• Describes how Big Daddy trained Hit Girl (as in, his daughter) in Kick-Ass; in one scene she tests her bullet-proof vest against live ammo. For whatever it's worth, he admits to using low-velocity rounds when she says that getting shot by actual criminals was more painful.
  • The Bride from Kill Bill undergoes a hellish training regimen under the cruel master Pai Mei. Highlights of the training included carrying heavy buckets of water up and down the very long staircase to his temple, and learning to punch through blocks of wood with three-inch punches (which would help her escape her own casket years later).
  • Patches O'Houlihan in DodgeBall: A True Underdog Story trains the 'Average Joe's' dodgeball team by tossing wrenches at them, making them run through traffic, and even having a contraption which continuously shoots dodgeballs toward them at high speed.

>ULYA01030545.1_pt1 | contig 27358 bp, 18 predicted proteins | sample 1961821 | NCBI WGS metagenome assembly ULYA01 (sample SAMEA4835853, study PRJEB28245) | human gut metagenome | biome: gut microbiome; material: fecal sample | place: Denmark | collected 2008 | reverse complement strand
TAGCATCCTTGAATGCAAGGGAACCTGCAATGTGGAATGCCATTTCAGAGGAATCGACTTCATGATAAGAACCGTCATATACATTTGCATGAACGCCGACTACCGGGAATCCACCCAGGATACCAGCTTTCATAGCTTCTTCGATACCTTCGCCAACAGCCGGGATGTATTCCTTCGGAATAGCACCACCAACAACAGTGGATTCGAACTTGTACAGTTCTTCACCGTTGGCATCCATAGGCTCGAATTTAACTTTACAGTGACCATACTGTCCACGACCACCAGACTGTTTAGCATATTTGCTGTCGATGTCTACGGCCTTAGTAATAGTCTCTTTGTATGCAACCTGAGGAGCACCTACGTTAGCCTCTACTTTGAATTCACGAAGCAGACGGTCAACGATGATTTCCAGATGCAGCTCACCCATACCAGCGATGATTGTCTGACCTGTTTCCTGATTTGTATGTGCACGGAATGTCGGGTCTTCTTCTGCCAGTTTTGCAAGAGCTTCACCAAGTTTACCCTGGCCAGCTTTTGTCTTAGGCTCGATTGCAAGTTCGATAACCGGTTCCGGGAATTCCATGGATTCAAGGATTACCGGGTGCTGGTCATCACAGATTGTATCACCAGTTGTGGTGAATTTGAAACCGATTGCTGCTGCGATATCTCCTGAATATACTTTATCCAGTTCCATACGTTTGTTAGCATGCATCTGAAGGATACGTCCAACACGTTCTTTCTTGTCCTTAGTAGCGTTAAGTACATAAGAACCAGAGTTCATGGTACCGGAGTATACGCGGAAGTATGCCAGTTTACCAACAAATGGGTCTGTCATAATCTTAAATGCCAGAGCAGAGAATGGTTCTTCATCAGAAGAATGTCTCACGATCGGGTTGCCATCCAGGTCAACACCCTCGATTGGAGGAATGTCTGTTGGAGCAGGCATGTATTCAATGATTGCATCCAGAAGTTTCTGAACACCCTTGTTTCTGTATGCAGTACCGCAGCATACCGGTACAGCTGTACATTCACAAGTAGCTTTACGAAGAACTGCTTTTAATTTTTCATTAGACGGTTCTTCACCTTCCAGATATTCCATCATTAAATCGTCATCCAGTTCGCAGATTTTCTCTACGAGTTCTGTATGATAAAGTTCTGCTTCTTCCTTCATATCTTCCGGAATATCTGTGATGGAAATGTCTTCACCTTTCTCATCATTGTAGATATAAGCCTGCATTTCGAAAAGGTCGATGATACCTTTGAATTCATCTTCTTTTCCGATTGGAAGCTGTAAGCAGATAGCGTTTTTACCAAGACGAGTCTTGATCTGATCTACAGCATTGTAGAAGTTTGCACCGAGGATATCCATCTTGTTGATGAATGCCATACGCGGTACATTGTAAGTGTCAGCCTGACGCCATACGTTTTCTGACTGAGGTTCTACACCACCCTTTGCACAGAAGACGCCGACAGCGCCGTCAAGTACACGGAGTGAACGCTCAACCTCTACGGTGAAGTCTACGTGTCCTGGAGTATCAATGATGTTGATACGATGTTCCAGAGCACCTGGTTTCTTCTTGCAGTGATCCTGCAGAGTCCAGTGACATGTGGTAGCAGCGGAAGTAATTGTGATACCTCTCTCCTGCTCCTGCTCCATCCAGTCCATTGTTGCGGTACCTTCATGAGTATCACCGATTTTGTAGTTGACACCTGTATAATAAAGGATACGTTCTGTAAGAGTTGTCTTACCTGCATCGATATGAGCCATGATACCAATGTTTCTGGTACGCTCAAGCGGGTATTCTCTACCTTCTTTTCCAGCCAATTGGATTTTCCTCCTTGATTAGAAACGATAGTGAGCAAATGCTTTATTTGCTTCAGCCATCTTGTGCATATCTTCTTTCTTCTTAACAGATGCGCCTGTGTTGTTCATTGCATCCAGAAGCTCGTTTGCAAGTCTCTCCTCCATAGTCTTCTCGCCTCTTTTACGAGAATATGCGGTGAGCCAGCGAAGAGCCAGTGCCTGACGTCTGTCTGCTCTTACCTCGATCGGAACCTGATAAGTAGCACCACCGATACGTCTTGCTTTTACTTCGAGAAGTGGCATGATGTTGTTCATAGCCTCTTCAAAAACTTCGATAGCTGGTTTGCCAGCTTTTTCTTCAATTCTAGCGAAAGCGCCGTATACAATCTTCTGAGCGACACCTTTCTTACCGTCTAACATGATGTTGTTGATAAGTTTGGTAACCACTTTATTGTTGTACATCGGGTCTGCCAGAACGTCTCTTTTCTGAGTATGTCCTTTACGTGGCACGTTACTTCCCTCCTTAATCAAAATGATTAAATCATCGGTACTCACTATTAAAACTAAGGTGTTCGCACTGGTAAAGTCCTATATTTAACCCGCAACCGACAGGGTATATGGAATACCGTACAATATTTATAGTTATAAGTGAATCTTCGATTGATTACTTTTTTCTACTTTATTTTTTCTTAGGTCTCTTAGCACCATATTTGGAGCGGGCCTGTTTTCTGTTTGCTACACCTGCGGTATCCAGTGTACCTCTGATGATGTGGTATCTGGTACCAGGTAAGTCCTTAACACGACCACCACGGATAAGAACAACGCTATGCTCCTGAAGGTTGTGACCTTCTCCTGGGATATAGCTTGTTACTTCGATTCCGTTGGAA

Patches: If you can dodge traffic, you can dodge a ball!
  • A similar process is alluded to in Fight Club. This prepares them quite nicely for "Project Mayhem". The induction for Project Mayhem is standing on the porch for three days while the leaders occasionally come out to insult you and tell you that don't make the grade and should leave.
    Narrator: A guy who came to Fight Club for the first time, his ass was a wad of cookie dough. After a few weeks, he was carved out of wood.